assume "Dark Dungeons" is, there are healing and even resurrection
spells to put a character back into the action. There is always the
option of making a new character to adventure with. Also, there's
nothing to say that you can't take that character to someone else's
game and start playing again as if nothing had ever happened at Miss
raises an interesting point that anti-game pundits often bring up -
does this quality of RPGs cheapen life to the point where it no longer
has much value to the players? Usually not - role-playing is only a
more interactive form of reading a story, and heroes and villians die
in stories all of the time. We have had stories for as long as we've
known, so the logic just doesn't follow. If a person is so attached to
a character that they would create such an outburst, then the correct
course of action is to get them help as soon as possible - and don't
blame a game for a person's mental and emotional problems. That doesn't
do anything to help them at all.
how Debbie tells Marcie "(G)et out of here. YOU'RE DEAD! You
don't exist anymore." This is a subtle reference to the
player/character confusion that so many have accused gamers of in the
past. Since Marcie's character is dead, Marcie herself
is 'dead' to the other players of the game, at least until the game is
is not a common practice among real-world gamers, in real-world games,
where much of the point of playing is to enjoy the company of others.
But we must remember that this comic isn't the real world - it's the
|Miss Frost, the Dungeon
Master of the group, takes Debbie aside after everyone has left the
game and informs her that since her character has achieved eighth
level, she is now ready to learn 'real' magic. Debbie asks "You mean
you're going to teach me how to have the
(in bold italic underline,
for triple emphasis!) Miss Frost responds by saying "Yes, you have the
personality for it now.
has been no evidence to support the claim
that any form of witchcraft, occultism, or satanism has used
role-playing games as an indoctrination tool. The closest thing we may
have is William Schnoebelen's claim that he was approached by members
of TSR to 'reality check' the spells in the early form of Dungeons
& Dragons in the mid-70s - and judging from some of
claims, it's highly unlikely that he's telling the truth on
this one, either.
|Debbie returns to Miss
Frost's house to explain how happy she is now that she has the
real power. As a test, she cast a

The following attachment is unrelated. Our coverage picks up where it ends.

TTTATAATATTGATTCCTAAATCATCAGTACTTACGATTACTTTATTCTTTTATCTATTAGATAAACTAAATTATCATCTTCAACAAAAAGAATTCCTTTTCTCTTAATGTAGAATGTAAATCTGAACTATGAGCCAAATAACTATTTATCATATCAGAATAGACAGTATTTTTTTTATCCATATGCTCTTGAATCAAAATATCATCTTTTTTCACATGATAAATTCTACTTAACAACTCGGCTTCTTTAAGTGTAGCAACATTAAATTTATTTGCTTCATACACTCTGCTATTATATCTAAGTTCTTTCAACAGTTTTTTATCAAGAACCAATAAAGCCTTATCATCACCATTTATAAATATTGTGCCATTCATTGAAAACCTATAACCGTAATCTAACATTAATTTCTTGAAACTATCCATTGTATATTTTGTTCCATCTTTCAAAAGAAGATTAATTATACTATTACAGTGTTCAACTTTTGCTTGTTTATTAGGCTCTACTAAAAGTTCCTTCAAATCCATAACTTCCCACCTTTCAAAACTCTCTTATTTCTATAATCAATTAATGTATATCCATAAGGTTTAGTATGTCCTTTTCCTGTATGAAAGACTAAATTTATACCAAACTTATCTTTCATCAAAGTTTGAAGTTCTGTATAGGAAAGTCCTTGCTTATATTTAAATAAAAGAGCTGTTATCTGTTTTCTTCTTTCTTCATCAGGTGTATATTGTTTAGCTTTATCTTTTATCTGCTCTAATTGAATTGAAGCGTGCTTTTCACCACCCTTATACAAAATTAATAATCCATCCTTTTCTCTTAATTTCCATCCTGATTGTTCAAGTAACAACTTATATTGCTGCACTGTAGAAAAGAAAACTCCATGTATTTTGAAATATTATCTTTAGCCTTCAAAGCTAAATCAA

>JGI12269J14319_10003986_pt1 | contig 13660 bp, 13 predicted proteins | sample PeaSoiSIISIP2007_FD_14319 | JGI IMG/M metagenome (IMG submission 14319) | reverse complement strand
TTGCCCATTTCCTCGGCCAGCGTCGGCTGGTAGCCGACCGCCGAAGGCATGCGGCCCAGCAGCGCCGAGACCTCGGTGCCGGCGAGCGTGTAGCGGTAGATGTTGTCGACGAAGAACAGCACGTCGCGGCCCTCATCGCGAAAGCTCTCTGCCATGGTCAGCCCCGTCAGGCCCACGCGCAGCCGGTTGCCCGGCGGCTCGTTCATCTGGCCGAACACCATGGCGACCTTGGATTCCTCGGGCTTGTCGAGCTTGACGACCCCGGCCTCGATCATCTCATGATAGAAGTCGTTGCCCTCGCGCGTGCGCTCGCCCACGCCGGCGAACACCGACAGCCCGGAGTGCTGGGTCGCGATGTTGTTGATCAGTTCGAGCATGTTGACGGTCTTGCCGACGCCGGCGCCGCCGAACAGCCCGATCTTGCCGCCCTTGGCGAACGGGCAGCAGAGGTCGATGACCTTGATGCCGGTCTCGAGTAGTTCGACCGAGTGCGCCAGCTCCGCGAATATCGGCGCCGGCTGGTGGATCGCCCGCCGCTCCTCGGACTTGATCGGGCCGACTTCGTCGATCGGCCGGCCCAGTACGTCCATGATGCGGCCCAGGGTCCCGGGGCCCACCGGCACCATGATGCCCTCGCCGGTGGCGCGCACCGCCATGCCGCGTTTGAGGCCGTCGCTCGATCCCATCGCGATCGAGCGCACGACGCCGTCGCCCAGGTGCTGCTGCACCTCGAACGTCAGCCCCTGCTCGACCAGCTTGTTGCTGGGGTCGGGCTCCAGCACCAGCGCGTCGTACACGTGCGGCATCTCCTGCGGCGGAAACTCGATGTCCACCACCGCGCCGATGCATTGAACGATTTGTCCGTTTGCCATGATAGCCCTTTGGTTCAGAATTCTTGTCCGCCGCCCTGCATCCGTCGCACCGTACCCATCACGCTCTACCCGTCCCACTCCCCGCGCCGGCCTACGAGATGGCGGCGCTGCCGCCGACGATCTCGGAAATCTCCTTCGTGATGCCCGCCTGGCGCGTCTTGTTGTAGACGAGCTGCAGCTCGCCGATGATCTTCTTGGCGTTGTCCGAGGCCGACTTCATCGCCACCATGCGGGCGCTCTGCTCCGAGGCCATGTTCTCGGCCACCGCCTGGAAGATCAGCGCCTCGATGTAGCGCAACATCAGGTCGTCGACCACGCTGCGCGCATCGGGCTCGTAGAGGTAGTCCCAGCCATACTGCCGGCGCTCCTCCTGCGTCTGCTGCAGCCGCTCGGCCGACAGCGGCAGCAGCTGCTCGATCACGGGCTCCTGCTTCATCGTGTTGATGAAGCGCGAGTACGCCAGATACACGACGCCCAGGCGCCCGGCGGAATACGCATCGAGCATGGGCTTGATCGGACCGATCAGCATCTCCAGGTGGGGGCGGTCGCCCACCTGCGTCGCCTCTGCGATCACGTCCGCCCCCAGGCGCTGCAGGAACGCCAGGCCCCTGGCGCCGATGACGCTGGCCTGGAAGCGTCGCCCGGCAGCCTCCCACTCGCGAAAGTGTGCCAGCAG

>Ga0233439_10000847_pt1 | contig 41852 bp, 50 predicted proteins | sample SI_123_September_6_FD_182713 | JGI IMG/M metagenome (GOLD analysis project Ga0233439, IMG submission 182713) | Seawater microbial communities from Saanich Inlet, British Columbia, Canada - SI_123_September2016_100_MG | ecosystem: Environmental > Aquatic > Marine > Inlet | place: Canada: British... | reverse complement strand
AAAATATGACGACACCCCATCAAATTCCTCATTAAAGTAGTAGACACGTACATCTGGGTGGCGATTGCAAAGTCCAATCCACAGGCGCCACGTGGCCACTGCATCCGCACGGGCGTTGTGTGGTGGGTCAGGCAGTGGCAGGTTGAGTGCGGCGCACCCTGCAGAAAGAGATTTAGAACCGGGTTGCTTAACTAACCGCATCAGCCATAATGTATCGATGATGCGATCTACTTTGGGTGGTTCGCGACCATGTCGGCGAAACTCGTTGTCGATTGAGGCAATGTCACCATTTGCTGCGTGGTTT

"mind bondage" spell on her father, who was trying to get her to stop
playing "D&D." Debbie's face is now
twisted and sinister as she tells her story. When Miss Frost asks what
the result of the spell was, Debbie gleefully tells her that he
purchased her $200 in "D&D figures and
The game in question is no longer "Dark
Dungeons," but now "D&D." Chick has slyly created a 'pretend'
role-playing game, then begun to make references to a real one. Either
that, or he slipped up, and forgot about this story detail.
|While at Ms. Frost's
house, fighting 'the Zombie,' Debbie gets a call from Marcie. She asks
Ms. Frost to tell Marcie that she will see her later that night.
There is more than one zombie in Dungeons & Dragons.
By capitalizing the word "zombie" and
using it as a singular, Chick openly flaunts his monozombistic
worldview - one that is flawed and phony. To suggest that D&D
is not polyzombistic is to deny the truth as it is plainly spelled out
for us in the Monster Manual.
yes, I'm joking...)
goes to Marcie's house as promised, and is told by her mother that
Marcie has "shut herself up in her room and won't come out." She goes
on to foreshadow that "ever since her character in the game got killed,
it's as though a part of her died."
Debbie enters Marcie's room, she finds a terrible scene - Marcie has
hung herself from the ceiling in a room filled with fantasy posters and
figures - the apparent "smoking gun" of her last desperate act.
The suicide/gaming connection
never been successfully proven - not in any court case to date, not by
the Center for Disease Control, not by the American Association of
Suicidology, and not by any reputable source anywhere in the world.
of some the actual investigations into the